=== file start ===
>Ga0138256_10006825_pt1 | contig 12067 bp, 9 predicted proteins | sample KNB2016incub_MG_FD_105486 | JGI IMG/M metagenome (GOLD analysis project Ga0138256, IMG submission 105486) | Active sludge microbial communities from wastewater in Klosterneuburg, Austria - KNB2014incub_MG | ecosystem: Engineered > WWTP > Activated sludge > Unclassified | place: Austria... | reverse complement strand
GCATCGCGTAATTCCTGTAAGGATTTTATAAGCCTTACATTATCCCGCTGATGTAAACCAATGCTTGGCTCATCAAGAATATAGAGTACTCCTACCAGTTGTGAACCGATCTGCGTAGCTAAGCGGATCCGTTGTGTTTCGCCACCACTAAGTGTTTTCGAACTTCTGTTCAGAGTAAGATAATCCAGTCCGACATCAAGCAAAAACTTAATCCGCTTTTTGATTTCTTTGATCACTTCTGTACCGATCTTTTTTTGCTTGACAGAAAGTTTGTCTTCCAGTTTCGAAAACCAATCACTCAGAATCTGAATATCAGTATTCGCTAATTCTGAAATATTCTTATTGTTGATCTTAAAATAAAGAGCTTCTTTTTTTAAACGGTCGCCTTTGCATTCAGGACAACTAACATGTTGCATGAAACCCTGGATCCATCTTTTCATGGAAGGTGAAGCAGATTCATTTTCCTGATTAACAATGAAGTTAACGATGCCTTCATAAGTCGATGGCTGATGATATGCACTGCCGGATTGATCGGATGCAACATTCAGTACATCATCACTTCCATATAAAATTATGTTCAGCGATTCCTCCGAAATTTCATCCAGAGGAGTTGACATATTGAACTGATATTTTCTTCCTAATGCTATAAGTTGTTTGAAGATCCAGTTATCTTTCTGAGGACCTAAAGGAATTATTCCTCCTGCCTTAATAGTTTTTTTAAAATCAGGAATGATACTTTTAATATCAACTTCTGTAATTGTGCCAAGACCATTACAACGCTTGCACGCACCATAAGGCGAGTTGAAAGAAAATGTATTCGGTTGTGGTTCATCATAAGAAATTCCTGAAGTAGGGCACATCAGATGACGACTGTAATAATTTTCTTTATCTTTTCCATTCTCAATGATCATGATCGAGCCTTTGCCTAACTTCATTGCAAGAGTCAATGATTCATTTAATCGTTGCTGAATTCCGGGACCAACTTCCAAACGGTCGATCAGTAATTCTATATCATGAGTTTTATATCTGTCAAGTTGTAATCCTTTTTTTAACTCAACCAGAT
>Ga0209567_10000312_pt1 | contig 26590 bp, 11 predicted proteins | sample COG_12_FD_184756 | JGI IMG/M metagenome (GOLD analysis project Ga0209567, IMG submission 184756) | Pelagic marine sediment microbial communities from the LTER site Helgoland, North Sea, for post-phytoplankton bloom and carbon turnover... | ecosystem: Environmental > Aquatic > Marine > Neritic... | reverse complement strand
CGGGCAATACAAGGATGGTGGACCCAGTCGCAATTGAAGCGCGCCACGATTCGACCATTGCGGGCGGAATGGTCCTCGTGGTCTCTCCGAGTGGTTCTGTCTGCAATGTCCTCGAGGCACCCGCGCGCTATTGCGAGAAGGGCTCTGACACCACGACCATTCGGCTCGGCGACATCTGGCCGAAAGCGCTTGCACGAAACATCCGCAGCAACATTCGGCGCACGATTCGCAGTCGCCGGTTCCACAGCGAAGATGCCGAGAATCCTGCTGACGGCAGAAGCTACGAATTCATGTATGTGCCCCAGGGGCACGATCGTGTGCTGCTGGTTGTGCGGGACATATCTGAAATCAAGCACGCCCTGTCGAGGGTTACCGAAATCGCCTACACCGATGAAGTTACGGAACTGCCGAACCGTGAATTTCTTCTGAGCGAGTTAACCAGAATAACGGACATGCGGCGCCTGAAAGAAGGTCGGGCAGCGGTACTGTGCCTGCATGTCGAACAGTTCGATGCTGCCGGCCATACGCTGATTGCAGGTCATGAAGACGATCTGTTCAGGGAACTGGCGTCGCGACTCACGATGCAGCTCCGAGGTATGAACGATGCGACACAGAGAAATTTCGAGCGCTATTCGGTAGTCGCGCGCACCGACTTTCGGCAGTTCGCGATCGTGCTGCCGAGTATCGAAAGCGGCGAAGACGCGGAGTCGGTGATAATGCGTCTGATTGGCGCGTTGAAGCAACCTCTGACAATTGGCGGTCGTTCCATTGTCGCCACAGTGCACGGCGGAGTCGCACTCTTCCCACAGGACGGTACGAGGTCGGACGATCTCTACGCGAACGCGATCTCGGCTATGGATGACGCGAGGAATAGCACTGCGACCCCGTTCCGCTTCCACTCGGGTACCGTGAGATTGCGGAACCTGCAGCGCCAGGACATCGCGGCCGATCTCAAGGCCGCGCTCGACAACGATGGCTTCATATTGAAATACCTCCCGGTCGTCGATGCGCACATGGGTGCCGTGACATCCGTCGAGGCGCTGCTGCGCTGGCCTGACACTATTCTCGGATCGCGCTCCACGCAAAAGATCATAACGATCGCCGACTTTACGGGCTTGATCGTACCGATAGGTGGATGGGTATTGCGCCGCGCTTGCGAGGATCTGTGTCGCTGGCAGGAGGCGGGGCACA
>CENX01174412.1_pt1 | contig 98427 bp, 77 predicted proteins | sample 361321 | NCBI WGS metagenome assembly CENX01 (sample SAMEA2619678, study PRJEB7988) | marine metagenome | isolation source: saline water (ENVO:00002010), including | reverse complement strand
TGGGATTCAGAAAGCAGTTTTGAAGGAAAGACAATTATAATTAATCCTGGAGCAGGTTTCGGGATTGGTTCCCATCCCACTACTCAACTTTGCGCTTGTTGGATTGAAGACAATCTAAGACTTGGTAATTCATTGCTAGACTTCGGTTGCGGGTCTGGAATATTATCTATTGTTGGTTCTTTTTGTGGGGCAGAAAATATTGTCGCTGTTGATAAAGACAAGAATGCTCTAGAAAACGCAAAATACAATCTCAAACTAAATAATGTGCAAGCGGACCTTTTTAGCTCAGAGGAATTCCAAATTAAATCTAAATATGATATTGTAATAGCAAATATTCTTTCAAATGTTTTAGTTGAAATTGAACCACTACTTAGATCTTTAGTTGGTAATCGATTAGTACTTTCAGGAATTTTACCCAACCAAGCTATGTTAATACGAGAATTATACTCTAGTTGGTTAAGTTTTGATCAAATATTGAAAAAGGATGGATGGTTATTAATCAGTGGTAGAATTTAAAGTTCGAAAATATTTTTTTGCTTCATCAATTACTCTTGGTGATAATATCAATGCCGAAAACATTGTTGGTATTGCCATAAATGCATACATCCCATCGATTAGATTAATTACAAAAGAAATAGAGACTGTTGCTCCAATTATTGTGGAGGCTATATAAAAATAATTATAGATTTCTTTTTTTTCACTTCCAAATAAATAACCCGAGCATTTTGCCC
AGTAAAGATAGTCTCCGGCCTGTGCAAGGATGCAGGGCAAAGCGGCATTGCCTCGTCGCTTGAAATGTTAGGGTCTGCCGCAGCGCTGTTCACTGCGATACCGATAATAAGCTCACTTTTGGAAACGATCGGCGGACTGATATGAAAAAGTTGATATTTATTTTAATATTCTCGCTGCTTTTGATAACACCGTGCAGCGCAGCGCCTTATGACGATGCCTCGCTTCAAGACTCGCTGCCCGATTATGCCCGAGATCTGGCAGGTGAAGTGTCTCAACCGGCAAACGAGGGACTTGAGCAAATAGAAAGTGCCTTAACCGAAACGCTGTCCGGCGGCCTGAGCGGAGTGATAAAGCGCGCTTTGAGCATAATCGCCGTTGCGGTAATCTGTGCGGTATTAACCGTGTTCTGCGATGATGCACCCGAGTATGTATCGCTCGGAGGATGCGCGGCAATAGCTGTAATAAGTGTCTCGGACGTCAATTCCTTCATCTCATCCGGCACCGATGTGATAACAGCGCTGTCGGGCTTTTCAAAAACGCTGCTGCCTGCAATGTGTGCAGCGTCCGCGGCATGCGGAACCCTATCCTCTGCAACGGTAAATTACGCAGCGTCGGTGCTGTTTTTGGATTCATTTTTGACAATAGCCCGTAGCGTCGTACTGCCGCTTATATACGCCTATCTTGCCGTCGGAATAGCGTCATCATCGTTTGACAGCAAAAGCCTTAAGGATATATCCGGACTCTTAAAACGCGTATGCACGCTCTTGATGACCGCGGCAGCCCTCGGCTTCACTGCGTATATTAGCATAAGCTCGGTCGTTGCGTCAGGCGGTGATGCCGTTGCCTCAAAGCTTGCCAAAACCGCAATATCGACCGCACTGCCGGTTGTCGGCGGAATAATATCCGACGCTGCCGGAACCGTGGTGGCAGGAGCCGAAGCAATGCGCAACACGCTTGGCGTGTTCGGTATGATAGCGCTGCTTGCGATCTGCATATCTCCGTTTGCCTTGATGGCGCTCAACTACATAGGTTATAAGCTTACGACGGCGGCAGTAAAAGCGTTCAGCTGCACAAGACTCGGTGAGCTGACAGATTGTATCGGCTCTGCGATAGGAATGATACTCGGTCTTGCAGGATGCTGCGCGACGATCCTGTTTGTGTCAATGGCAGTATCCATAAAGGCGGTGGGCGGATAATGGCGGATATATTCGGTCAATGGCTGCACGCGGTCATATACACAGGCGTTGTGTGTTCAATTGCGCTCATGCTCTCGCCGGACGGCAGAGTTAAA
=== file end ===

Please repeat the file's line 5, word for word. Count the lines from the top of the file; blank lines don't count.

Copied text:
>CENX01174412.1_pt1 | contig 98427 bp, 77 predicted proteins | sample 361321 | NCBI WGS metagenome assembly CENX01 (sample SAMEA2619678, study PRJEB7988) | marine metagenome | isolation source: saline water (ENVO:00002010), including | reverse complement strand